I would not be the best person to say how the service has faired because it is always better for others to evaluate you than for you to evaluate yourself. I believe we are trying. We may not have achieved our own goals or targets but we are working and we will not relent until we provide a world-class service for Lagosians that they can be proud of and talk about anywhere – that they have world-class BRT service in Lagos.
The Lagos State government has 13 BRT corridors planned. The Ikorodu-TBS is the first one. It was planned and designed by the Lagos State government, not Primero. So, credit must go to Lagos State government. What we did was that we submitted our own bid and we won the bid. The second one is Abule Egba-Oshodi, which I think will be ready this year. We have submitted our bid also, but the Lagos State government will have to decide who wins. They will go to third corridor, fourth, fifth and so on. They already have the master-plan for the whole of Lagos State worked out.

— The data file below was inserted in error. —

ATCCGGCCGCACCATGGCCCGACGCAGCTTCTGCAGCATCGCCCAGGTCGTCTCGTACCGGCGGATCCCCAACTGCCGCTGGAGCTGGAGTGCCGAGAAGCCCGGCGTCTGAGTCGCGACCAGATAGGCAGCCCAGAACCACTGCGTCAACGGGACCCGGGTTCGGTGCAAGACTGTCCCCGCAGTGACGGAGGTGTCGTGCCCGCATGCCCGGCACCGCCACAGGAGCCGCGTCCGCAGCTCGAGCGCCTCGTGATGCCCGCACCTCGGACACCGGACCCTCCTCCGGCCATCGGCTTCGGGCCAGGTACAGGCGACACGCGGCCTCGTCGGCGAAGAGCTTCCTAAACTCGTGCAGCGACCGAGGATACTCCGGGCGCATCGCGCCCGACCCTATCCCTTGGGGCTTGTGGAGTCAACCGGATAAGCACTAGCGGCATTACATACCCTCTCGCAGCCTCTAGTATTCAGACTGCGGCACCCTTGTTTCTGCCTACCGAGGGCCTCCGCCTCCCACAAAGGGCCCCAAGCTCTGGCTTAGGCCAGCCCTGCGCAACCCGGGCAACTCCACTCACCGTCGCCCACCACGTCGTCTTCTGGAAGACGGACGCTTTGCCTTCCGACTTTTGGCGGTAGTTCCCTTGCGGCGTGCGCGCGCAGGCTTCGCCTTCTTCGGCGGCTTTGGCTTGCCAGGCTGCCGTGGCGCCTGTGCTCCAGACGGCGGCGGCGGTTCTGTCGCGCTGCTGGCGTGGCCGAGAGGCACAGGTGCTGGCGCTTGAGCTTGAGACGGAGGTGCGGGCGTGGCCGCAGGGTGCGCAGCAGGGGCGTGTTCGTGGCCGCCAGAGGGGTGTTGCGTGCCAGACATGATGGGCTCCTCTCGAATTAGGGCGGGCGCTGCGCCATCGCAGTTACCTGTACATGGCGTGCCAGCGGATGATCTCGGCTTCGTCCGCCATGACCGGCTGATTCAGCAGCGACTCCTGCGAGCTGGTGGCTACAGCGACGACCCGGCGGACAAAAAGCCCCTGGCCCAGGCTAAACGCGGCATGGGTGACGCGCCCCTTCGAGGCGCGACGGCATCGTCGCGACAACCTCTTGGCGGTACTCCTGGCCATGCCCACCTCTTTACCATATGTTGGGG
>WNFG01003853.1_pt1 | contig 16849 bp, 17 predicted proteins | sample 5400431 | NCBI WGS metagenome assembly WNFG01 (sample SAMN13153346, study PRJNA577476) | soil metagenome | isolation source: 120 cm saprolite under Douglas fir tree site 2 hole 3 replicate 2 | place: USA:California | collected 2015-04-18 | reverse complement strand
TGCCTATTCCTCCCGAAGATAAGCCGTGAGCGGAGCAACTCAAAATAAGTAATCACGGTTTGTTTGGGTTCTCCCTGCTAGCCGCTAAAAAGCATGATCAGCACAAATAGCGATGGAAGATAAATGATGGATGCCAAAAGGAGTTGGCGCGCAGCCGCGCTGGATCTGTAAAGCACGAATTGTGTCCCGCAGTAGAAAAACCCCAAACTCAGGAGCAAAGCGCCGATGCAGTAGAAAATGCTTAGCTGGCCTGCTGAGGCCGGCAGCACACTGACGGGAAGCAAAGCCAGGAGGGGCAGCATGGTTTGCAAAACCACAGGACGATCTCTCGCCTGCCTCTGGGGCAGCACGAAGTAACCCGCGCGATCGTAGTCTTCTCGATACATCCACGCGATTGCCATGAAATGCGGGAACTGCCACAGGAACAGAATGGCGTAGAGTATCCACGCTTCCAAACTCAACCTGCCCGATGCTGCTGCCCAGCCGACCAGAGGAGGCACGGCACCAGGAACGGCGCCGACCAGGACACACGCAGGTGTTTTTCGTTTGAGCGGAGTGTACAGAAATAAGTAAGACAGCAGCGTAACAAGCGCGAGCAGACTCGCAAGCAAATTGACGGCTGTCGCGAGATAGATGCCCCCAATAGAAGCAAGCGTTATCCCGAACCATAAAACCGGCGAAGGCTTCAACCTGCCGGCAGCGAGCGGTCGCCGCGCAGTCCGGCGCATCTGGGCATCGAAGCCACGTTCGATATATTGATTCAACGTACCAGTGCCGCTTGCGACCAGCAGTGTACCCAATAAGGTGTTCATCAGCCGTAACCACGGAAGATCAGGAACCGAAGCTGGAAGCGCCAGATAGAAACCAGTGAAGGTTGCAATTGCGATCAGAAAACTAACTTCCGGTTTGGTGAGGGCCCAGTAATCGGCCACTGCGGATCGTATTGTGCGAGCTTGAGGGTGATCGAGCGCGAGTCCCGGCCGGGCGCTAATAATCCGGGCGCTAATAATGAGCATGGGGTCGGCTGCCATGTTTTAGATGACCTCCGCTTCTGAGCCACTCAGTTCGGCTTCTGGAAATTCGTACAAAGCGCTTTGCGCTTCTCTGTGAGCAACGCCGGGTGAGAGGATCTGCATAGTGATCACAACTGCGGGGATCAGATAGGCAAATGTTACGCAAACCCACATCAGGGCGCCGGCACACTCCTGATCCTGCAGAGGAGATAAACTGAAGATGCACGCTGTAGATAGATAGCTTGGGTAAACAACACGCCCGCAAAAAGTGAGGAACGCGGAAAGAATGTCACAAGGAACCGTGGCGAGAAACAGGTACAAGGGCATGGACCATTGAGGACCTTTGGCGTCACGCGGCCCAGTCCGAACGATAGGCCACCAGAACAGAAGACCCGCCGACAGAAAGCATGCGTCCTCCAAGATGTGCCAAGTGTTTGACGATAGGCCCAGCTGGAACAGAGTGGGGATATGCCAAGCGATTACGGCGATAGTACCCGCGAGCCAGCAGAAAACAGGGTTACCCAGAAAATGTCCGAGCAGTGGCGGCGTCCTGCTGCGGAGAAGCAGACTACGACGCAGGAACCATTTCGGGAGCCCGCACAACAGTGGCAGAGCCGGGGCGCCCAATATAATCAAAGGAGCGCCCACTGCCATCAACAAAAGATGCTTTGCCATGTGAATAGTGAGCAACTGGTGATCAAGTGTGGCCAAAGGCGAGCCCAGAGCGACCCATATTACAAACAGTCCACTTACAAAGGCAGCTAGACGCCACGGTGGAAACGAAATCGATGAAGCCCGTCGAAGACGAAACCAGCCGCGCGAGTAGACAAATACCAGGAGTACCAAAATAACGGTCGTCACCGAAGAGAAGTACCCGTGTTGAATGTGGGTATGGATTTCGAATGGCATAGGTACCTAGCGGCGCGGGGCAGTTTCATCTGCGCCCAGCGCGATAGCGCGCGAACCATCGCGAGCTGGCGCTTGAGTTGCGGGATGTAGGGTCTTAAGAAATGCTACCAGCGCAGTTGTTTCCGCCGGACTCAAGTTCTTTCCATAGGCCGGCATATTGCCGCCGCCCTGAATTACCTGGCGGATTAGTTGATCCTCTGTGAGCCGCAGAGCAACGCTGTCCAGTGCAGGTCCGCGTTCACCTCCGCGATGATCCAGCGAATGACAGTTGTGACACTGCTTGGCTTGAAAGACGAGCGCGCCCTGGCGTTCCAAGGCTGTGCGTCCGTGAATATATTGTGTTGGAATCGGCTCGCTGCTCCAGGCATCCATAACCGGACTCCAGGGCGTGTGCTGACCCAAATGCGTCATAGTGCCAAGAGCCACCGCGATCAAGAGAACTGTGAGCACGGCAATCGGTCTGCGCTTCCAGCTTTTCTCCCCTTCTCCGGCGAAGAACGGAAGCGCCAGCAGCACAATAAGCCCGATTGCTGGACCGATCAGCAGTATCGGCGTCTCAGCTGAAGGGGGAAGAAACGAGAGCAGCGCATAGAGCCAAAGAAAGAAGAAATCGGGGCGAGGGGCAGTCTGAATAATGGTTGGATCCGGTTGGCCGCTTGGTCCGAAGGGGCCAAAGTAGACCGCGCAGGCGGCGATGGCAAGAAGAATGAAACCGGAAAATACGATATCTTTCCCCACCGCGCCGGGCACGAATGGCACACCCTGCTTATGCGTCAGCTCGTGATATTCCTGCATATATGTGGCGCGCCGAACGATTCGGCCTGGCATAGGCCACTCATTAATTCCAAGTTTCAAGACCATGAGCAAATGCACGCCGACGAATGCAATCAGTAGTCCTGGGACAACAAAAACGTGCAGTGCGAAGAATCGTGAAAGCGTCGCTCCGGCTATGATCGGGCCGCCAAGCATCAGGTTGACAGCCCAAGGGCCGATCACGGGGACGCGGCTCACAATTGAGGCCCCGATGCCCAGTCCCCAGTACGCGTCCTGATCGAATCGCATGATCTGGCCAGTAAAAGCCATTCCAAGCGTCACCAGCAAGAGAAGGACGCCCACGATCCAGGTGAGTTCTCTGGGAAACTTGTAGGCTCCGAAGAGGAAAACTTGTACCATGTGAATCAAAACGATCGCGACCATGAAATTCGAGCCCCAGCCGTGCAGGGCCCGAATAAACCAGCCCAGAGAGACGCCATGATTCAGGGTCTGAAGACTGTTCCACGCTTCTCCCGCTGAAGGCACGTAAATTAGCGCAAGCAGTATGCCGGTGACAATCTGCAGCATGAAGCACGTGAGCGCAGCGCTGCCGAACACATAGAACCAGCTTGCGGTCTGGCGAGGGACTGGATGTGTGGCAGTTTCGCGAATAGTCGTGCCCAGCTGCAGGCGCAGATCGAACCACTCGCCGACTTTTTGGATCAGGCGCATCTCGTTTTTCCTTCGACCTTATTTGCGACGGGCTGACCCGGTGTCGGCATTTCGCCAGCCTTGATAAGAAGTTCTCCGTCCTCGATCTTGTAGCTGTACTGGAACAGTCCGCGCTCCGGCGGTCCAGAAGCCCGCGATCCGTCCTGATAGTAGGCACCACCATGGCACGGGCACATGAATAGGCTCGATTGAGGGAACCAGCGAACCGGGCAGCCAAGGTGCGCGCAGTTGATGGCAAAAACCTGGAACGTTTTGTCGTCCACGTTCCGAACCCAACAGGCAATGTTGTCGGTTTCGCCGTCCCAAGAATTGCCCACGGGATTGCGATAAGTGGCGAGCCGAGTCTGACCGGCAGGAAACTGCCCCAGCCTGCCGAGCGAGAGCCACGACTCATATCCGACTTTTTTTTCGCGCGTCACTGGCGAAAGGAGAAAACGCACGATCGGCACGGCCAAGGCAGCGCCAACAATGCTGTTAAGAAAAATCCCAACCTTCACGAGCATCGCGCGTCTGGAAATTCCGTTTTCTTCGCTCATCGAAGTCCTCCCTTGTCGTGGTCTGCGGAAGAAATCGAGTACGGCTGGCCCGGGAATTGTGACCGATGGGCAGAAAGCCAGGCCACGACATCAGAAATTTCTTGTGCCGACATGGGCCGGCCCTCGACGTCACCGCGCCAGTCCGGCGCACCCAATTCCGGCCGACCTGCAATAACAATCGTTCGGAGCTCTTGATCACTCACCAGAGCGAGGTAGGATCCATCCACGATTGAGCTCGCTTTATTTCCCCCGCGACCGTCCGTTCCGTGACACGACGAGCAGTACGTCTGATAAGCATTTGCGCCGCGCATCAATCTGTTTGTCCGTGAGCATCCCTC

Our biggest challenge is the naira, which affects all strata of our businesses. When we started, we took a foreign loan to buy buses. We bought the buses from outside the country and we took a dollar loan. We did it when naira was N168 per dollar. We all knew what transpired when the dollar was N520 before it went down to about N360. So, that created a big problem for us. This is because our debt doubled. But more importantly, because every component we use on the buses is imported, our costs also went up. You can see that it is not only that our debt doubled, our costs of operations went up. For example, tyres went to about N50,000, N70,000 to about N140,000 and now N150,000. When we started we were buying diesel at N119 per litre or N150, but now it has jumped to N250, N260. So, the cost of operation went up and debt doubled, which created a kind of crises for us. Luckily, our bank, Sterling Bank, stood with us and we were trying to find a way to make things work. It has been a very big problem for us. We thank God we weathered the storm and there is light at the end of the tunnel.